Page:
Egyptian Aak: Week 5

Police BrutalityA photo of police brutality in Egypt tweeted by Rana Allam, editor of Daily News Egypt @Run_Rana

Week 5

Main Headlines:







A Few Thoughts:

State Prestige:

 One of the most amusing slogans that were circulated by the Muslim Brotherhood’s supporters is “state prestige.” The defiance against the emergency law in the canal region and the battle scenes in front of the presidential palace are indications that, currently, Egypt is neither a functional state nor has any prestige. This tired statement is as empty as the minds of those who repeat it day and night, and it has failed drastically to stop the spiral of violence.

 Police brutality?

 Less than 24 hours after millions watched central security officers beating and dragging him naked in the anti-Morsi protest, victim Hamada Saber, in police custody without lawyers, told prosecutors on Saturday that protesters, not security forces, initiated the assault against him.

I listened to Hamada’s testimony closely; his interview in the police hospital sound bizarre, illogical, and reminiscent of similar interviews conducted in the past in many authoritarian Arab states: “The protesters fired a bullet at me and robbed me. When I saw the CSF soldiers coming at the crowd, I was scared and I ran. The soldiers chased after me, yelling that they wanted to help me. When I fell, they caught me and said, ‘You gave us a hard time, man.’” In another twist, his daughter claimed that both her father and mother were threatened by the police.

 On her Twitter account, Journalist Bel Trew wrote, “No way that man was not beaten and dragged. I saw it.” She also wrote on her FB page, “During the last week in Egypt, I’ve personally witnessed a girl violently mobbed, stripped and sexual assaulted, a bystander gunned down close range by police with birdshot, a prisoner stripped, dragged and brutally beaten and 1000s badly tear-gassed.”

 Hamada’s case is another ugly reminder that no one has changed; the police haven’t changed, the leadership hasn’t changed, and many ordinary Egyptians haven’t changed. We will never know what really happened to Hamada, even if he later appeared on TV to tell a different story. Egypt is now a country in which truth is as elusive as its newly born democracy. Hamada is a symbol of what went wrong; in other words, we as a society haven’t changed. I don’t blame him as some do − he is not a celebrity that citizens and foreign embassies will rush to save. He is just a human being who thinks humiliation is his only method of survival.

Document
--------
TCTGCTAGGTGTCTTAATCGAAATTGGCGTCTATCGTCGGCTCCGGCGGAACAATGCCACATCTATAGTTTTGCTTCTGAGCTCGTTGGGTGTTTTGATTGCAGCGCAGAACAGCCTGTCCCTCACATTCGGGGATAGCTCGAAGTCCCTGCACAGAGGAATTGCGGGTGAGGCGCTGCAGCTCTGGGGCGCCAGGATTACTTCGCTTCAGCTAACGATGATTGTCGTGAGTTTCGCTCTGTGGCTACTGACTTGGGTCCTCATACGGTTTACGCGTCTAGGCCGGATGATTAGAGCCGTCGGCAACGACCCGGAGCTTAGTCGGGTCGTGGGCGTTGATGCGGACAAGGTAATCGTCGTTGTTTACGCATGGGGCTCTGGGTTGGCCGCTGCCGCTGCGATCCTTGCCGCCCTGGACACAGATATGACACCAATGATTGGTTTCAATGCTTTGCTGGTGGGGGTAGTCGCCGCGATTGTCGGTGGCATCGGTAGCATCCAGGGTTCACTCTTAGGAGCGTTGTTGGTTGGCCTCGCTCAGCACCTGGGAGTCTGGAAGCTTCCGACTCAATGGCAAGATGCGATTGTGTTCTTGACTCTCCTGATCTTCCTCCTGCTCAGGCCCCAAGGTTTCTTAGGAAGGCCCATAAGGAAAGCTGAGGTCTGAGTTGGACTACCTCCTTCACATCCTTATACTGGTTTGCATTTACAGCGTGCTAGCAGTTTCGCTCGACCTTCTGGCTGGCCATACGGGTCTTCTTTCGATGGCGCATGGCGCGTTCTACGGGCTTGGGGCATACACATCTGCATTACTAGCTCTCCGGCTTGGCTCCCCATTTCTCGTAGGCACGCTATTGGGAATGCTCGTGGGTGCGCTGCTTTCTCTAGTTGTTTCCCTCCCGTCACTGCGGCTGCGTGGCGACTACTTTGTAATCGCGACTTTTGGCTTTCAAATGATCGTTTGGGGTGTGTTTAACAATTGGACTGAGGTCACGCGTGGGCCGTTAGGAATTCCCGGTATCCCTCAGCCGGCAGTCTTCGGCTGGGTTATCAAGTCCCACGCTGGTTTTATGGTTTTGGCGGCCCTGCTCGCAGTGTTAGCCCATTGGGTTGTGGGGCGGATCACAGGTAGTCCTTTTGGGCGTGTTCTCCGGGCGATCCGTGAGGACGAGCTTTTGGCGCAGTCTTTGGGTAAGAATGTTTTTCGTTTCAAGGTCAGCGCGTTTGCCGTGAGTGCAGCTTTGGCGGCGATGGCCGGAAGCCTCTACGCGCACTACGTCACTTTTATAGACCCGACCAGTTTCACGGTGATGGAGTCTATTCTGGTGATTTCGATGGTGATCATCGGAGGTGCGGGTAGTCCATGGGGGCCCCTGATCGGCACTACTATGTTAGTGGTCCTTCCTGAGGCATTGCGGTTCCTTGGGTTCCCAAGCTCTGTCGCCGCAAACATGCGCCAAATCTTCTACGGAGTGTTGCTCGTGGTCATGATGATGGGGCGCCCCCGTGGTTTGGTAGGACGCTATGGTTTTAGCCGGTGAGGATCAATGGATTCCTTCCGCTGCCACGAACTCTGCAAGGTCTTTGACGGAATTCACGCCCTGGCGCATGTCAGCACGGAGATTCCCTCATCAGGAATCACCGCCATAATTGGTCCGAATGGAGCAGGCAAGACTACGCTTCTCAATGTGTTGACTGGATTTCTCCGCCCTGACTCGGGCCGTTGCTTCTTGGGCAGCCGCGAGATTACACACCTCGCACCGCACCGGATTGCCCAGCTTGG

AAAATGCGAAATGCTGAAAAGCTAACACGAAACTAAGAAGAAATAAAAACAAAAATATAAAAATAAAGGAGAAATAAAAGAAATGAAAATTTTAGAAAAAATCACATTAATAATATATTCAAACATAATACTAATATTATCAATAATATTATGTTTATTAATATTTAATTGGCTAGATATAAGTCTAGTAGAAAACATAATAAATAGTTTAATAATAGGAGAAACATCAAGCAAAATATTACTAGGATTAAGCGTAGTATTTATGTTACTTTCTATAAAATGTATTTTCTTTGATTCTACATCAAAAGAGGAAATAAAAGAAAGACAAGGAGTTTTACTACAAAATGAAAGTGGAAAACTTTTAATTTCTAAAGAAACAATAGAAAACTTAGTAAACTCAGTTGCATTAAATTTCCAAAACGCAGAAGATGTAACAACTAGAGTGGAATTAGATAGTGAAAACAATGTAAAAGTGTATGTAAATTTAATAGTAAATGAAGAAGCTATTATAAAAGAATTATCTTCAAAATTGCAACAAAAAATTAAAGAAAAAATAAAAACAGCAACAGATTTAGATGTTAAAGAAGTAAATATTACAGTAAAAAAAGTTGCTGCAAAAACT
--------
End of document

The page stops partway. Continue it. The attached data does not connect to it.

Fair Media?

 On his Twitter account, Marc Lynch commented on the appointment of Abdel Moneim Said as the new chairman of Al-Masry Al-Youm. “What a statement on evolution.”  He is right; we are not evolving. We run through one cycle and intentionally − or un-intentionally − refuse to break it and progress in a linear pass. I respect Said, but Egypt needs an independent news outlet that is non-partisan and not dedicated to be for or against the ruling party, an essential step to regain balance in a society that is dangerously close to the edge.


 Many have rightly pointed out that, in my last two pieces, I did not offer solutions to the current crisis. They are right; I did not, mainly because I doubt that solutions are what Egypt needs. Egypt must first change its attitudes of vengeance, anger, paranoia, denial before any solutions can take hold. Case in point: The way that the Ahly fans celebrated the Port Said case verdict indicates, in my opinion, a lust for vengeance rather than justice. It seems to me that they wanted to see death in response to death, regardless of whether the 21 defendants are the true culprits or not. Frankly, I think tricky court cases and political tension are an explosive mix. The country can live with one, but not both.

 Egypt needs to break free from its current endless cycle of bickering to reach a more linear progression toward true democracy. Our old attitudes will not change unless our leaders adopt it first. The meeting between head of the Nour party and opposition was a step in the right direction. If the left and right can find common ground, it can pave the way toward breaking the dead lock. Sadly, many did not appreciate this gesture, which indicates shortsightedness, in my opinion.

Good Read

Finally, here is Jayson Casper’s  prayers for Egypt

About nervana111

Doctor, blogger and Commentator on Middle East issues. The only practising doctor who write in Middle Eastern politics in UK.
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